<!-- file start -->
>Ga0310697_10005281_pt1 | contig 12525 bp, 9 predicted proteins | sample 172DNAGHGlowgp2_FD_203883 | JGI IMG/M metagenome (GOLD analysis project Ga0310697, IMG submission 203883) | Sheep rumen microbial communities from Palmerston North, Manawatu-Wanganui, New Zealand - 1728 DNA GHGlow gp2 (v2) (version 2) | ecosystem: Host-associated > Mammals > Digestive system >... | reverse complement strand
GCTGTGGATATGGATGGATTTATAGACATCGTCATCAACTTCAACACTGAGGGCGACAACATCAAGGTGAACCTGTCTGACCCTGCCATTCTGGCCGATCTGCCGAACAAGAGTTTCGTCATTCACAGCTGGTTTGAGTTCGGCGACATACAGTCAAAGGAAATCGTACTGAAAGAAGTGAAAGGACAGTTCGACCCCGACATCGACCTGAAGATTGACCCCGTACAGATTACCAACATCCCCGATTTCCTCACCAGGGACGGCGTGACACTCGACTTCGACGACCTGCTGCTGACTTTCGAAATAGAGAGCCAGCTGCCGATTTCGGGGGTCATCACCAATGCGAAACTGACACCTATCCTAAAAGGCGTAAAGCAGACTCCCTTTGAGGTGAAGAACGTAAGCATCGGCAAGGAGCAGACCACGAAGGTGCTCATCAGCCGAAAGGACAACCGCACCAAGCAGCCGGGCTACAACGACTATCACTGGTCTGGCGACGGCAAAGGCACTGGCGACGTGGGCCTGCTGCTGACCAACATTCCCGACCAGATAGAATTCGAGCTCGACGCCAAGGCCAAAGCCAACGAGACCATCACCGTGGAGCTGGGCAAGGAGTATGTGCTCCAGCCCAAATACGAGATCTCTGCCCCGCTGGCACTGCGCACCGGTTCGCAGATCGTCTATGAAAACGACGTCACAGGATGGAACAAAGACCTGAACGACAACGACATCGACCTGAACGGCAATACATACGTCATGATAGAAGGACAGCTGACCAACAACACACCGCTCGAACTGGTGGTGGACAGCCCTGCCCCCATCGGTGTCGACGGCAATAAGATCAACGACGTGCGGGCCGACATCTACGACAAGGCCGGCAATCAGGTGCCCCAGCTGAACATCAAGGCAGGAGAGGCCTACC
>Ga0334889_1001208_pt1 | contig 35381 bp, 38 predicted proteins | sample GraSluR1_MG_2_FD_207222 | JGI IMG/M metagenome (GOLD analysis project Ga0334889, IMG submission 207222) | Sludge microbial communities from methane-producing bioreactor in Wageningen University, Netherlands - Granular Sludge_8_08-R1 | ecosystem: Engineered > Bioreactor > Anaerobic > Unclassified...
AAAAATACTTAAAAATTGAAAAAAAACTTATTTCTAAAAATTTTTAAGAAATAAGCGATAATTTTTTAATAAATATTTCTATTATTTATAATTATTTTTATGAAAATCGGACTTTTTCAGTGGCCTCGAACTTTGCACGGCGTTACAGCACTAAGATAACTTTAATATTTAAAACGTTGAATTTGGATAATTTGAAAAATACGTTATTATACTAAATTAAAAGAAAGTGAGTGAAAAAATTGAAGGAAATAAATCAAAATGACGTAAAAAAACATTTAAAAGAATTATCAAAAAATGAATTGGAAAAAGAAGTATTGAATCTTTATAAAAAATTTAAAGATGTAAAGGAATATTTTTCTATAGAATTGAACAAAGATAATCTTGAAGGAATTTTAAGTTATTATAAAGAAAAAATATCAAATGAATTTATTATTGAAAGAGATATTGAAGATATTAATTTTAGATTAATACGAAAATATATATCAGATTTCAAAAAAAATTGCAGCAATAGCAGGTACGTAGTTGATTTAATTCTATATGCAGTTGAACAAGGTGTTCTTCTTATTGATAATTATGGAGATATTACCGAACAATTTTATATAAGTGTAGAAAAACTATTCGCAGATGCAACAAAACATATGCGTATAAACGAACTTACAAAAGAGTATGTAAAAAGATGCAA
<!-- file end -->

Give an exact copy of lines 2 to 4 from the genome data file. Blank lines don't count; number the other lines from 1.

GCTGTGGATATGGATGGATTTATAGACATCGTCATCAACTTCAACACTGAGGGCGACAACATCAAGGTGAACCTGTCTGACCCTGCCATTCTGGCCGATCTGCCGAACAAGAGTTTCGTCATTCACAGCTGGTTTGAGTTCGGCGACATACAGTCAAAGGAAATCGTACTGAAAGAAGTGAAAGGACAGTTCGACCCCGACATCGACCTGAAGATTGACCCCGTACAGATTACCAACATCCCCGATTTCCTCACCAGGGACGGCGTGACACTCGACTTCGACGACCTGCTGCTGACTTTCGAAATAGAGAGCCAGCTGCCGATTTCGGGGGTCATCACCAATGCGAAACTGACACCTATCCTAAAAGGCGTAAAGCAGACTCCCTTTGAGGTGAAGAACGTAAGCATCGGCAAGGAGCAGACCACGAAGGTGCTCATCAGCCGAAAGGACAACCGCACCAAGCAGCCGGGCTACAACGACTATCACTGGTCTGGCGACGGCAAAGGCACTGGCGACGTGGGCCTGCTGCTGACCAACATTCCCGACCAGATAGAATTCGAGCTCGACGCCAAGGCCAAAGCCAACGAGACCATCACCGTGGAGCTGGGCAAGGAGTATGTGCTCCAGCCCAAATACGAGATCTCTGCCCCGCTGGCACTGCGCACCGGTTCGCAGATCGTCTATGAAAACGACGTCACAGGATGGAACAAAGACCTGAACGACAACGACATCGACCTGAACGGCAATACATACGTCATGATAGAAGGACAGCTGACCAACAACACACCGCTCGAACTGGTGGTGGACAGCCCTGCCCCCATCGGTGTCGACGGCAATAAGATCAACGACGTGCGGGCCGACATCTACGACAAGGCCGGCAATCAGGTGCCCCAGCTGAACATCAAGGCAGGAGAGGCCTACC
>Ga0334889_1001208_pt1 | contig 35381 bp, 38 predicted proteins | sample GraSluR1_MG_2_FD_207222 | JGI IMG/M metagenome (GOLD analysis project Ga0334889, IMG submission 207222) | Sludge microbial communities from methane-producing bioreactor in Wageningen University, Netherlands - Granular Sludge_8_08-R1 | ecosystem: Engineered > Bioreactor > Anaerobic > Unclassified...
AAAAATACTTAAAAATTGAAAAAAAACTTATTTCTAAAAATTTTTAAGAAATAAGCGATAATTTTTTAATAAATATTTCTATTATTTATAATTATTTTTATGAAAATCGGACTTTTTCAGTGGCCTCGAACTTTGCACGGCGTTACAGCACTAAGATAACTTTAATATTTAAAACGTTGAATTTGGATAATTTGAAAAATACGTTATTATACTAAATTAAAAGAAAGTGAGTGAAAAAATTGAAGGAAATAAATCAAAATGACGTAAAAAAACATTTAAAAGAATTATCAAAAAATGAATTGGAAAAAGAAGTATTGAATCTTTATAAAAAATTTAAAGATGTAAAGGAATATTTTTCTATAGAATTGAACAAAGATAATCTTGAAGGAATTTTAAGTTATTATAAAGAAAAAATATCAAATGAATTTATTATTGAAAGAGATATTGAAGATATTAATTTTAGATTAATACGAAAATATATATCAGATTTCAAAAAAAATTGCAGCAATAGCAGGTACGTAGTTGATTTAATTCTATATGCAGTTGAACAAGGTGTTCTTCTTATTGATAATTATGGAGATATTACCGAACAATTTTATATAAGTGTAGAAAAACTATTCGCAGATGCAACAAAACATATGCGTATAAACGAACTTACAAAAGAGTATGTAAAAAGATGCAA